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l September 03 l

The Kashmir Bachao Andolan Publication

l Vol 2, No 5 l


Policy on Terror needs reconsideration

Swaraj Singh

After the September 11, 2001 terrorist attacks, President Bush declared that to fight and curb terrorism was his top priority. After almost 2 years, if we review the situation, then one factor becomes evident: the fight against terrorism is far from over.

Actually, terrorism seems to be increasing. The recent attack on the UN office in Baghdad was the worst in the history of the UN. The killing of Ayatollah Al Hakim, an important American ally in Najaf, is a severe blow to the efforts of establishing a pro-American government in Iraq. Not only American soldiers are coming under attack, but the infrastructure such as oil pipes, water lines, and power supply sources are also being attacked. Iraqi collaborators are also being attacked. In Afghanistan, the attacks by combined elements of Taliban, Al Qaeda operatives, and the forces of Gulabadin Hikmatyar are not only increasing in frequency but are also becoming bolder and more dangerous. In one of the attacks, hundreds of fighters in many armored vehicles attacked and occupied a regional police headquarters. Another convoy carrying high police officers was ambushed and all of the officers were killed. This attack occurred just south of Kabul while President Karzai was viewing an independence day parade. Similarly, the recent suicide bomb attack on a bus in Jerusalem shows how fragile is peace between the Israelis and the Palestinians. All these terrorist attacks show how difficult it is to win peace, certainly much harder than winning war. The terrorist attacks in Mumbai seem to be in retaliation for antiMuslim riots in Gujrat. This situation may lead to an endless vicious cycle of revenge.

What are the reasons of not winning the war against terrorism? One reason is obvious. This war cannot be won by the use of force alone. We have to understand the political, economic, cultural, and religious factors which can be exploited by the terrorists. Perceptions are very important. They may or may not be true but still have to be taken into consideration. Doubts continue to linger about the real motives of starting wars in Afghanistan and Iraq. Some people still feel that oil played a significant role in these wars. Some even think oil also played a role in breaking the Soviet Union.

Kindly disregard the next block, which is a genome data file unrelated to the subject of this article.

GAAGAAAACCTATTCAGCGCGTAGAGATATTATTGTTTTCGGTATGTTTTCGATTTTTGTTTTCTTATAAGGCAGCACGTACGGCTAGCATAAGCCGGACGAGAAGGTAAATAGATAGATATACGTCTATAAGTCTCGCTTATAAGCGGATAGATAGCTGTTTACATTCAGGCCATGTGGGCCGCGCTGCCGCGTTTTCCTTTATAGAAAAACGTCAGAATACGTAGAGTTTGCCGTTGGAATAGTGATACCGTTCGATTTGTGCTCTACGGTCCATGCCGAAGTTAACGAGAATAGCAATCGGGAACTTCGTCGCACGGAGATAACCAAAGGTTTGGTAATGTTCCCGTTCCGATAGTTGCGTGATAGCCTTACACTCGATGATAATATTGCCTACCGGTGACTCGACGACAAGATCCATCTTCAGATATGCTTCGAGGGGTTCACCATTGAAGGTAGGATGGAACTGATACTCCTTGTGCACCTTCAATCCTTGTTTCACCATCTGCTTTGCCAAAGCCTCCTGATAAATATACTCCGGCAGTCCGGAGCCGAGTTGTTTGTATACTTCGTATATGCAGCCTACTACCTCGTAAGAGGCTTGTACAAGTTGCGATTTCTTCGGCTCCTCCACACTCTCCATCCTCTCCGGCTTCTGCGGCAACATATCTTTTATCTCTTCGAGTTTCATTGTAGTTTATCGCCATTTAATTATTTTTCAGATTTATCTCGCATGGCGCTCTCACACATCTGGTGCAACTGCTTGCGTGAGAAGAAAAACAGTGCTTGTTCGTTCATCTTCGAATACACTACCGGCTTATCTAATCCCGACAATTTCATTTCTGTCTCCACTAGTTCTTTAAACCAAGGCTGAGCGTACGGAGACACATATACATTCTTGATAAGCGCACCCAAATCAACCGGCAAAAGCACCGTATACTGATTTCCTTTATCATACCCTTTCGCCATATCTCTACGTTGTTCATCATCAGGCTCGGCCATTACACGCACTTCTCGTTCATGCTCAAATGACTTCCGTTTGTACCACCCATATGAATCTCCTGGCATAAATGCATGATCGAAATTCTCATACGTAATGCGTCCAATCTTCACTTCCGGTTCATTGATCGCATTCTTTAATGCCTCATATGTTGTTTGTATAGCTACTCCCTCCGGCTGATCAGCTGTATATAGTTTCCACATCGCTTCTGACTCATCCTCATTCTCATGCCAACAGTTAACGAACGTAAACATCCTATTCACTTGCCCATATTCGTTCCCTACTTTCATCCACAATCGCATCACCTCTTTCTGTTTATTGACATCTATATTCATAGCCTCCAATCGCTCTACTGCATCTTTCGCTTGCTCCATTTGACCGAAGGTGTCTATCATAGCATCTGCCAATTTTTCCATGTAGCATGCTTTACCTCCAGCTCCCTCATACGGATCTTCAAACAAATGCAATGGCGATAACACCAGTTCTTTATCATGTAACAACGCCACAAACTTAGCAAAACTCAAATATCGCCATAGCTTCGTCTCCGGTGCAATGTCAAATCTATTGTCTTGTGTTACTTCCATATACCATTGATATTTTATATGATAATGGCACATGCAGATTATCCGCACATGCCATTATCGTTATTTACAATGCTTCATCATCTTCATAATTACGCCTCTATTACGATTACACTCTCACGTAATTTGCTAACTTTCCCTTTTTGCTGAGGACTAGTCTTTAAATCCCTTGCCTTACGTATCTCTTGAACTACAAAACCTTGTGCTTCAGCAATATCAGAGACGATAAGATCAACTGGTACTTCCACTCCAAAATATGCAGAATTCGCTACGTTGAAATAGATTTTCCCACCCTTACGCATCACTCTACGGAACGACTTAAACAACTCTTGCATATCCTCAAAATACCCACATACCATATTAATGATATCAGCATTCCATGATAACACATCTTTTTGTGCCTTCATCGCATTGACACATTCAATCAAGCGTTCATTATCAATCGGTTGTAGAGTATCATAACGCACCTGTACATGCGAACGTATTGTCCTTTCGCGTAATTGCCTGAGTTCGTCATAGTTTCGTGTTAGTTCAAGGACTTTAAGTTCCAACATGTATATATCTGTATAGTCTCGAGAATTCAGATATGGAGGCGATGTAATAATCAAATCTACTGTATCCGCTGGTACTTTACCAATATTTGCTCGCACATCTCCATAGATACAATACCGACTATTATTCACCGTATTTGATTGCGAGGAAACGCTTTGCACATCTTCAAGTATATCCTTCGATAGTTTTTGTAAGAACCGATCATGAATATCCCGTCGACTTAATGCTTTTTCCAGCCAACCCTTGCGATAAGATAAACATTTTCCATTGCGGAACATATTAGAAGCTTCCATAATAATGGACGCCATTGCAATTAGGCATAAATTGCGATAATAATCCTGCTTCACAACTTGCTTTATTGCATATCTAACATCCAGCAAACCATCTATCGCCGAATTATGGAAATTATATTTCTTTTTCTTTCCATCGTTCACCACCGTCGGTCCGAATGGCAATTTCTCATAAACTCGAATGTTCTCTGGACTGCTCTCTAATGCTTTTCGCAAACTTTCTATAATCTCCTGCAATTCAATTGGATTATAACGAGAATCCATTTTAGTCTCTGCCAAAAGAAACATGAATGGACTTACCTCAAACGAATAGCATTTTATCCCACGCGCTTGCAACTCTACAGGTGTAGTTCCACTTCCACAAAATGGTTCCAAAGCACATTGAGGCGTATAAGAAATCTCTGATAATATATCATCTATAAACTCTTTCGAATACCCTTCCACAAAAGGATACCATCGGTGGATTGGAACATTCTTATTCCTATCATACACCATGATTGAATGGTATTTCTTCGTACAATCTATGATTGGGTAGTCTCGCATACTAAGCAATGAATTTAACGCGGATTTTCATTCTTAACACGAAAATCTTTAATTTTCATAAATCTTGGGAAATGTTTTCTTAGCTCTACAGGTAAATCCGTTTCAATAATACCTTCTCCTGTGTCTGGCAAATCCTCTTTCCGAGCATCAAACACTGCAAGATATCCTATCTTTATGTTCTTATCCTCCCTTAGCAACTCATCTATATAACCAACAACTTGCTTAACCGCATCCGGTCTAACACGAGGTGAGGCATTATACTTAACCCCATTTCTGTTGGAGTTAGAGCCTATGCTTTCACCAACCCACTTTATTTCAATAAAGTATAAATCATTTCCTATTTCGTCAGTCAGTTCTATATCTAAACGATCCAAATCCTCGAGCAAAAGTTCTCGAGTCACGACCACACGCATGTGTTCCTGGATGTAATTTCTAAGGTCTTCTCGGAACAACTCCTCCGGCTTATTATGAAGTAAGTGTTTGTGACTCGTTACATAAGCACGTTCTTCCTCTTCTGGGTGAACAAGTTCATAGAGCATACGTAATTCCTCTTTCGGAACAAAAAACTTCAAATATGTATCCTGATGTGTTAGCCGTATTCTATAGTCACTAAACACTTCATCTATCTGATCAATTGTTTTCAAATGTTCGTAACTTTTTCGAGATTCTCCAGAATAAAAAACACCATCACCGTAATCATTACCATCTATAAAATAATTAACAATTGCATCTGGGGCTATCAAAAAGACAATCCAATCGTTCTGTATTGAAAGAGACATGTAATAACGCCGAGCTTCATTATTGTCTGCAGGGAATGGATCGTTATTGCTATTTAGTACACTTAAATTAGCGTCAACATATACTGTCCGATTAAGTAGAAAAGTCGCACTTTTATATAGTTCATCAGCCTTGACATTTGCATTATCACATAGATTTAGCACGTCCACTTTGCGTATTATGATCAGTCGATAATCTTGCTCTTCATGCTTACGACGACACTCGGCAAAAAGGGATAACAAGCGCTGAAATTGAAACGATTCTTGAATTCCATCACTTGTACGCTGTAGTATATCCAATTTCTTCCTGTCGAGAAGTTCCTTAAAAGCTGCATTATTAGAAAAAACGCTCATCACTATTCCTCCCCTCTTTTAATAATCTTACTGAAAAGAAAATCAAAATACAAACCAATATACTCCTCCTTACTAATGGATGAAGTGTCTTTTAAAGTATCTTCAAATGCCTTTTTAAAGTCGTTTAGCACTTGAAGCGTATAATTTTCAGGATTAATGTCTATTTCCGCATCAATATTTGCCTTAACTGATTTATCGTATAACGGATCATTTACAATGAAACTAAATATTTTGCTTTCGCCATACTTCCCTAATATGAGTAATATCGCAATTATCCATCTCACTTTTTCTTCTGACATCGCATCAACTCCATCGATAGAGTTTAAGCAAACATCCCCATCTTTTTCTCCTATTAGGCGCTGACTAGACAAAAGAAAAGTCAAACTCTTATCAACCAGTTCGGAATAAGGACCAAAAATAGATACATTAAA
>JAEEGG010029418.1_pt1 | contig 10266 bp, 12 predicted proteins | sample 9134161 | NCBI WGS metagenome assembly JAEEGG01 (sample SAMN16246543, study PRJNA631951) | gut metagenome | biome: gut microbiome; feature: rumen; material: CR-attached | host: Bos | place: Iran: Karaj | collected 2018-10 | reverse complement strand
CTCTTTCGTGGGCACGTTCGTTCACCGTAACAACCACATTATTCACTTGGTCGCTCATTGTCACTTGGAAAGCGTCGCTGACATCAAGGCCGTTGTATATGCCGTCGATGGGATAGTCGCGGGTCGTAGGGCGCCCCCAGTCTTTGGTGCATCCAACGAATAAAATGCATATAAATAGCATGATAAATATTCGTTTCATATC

The Central Asian republics happen to have very large oil deposits but their oil has to be brought to the Arabian Sea. The oil pipes carrying oil from Central Asia have to pass through Afghanistan to reach the Arabian Sea. Iraq has the second largest oil deposits in the world. Iraq was ruled by Saddam Hussein, who represented the Sunni Arabs, a minority which faced a hostile Shiite majority in the South and equally hostile Kurds in the North. Therefore, it was easy to overthrow him and take control of Iraqi oil. In both Afghanistan and Iraq, these presuppositions and calculations did not prove very credible. It soon became obvious that Afghanistan is too unstable to even think of passing oil pipes through the country. As far as Iraq is concerned, both Shiites in the South and Kurds in the North did not prove very effective allies against Saddam Hussein. Shiites could not join a superpower which is perceived as antiMuslim. Turkey made Kurds ineffective. Turkey is concerned that if the Kurds break away from Iraq and form a separate country, then the Kurds in Turkey may also demand to join that independent country, therefore it can lead to the destabilization of Turkey. This was also felt that India can join the war against terrorism, particularly when there is some antiMuslim and antiChina sentiment in India which can be exploited for prompting India to join the antiterrorist alliance. But there are many people in India who feel uncomfortable about an alliance with America and Israel which can be perceived as an antiMuslim and antiChina alliance. They feel that this will be against the fundamental interests of India since India is an Asian country belonging to the third world; an alliance against the leading forces of Asia and the third world can create great problems for India. Some Indians feel that the best option for India is to form an alliance with Russia and China because India can then help in strengthening the neutral forces. Such a role is more compatible with India’s image as well as suits more its ground realities. The war against terrorism is more likely to succeed if it tries to address the various issues associated with this problem and a serious attempt is made to form a consensus against terrorism. A unilateralist approach to terrorism is unlikely to work.

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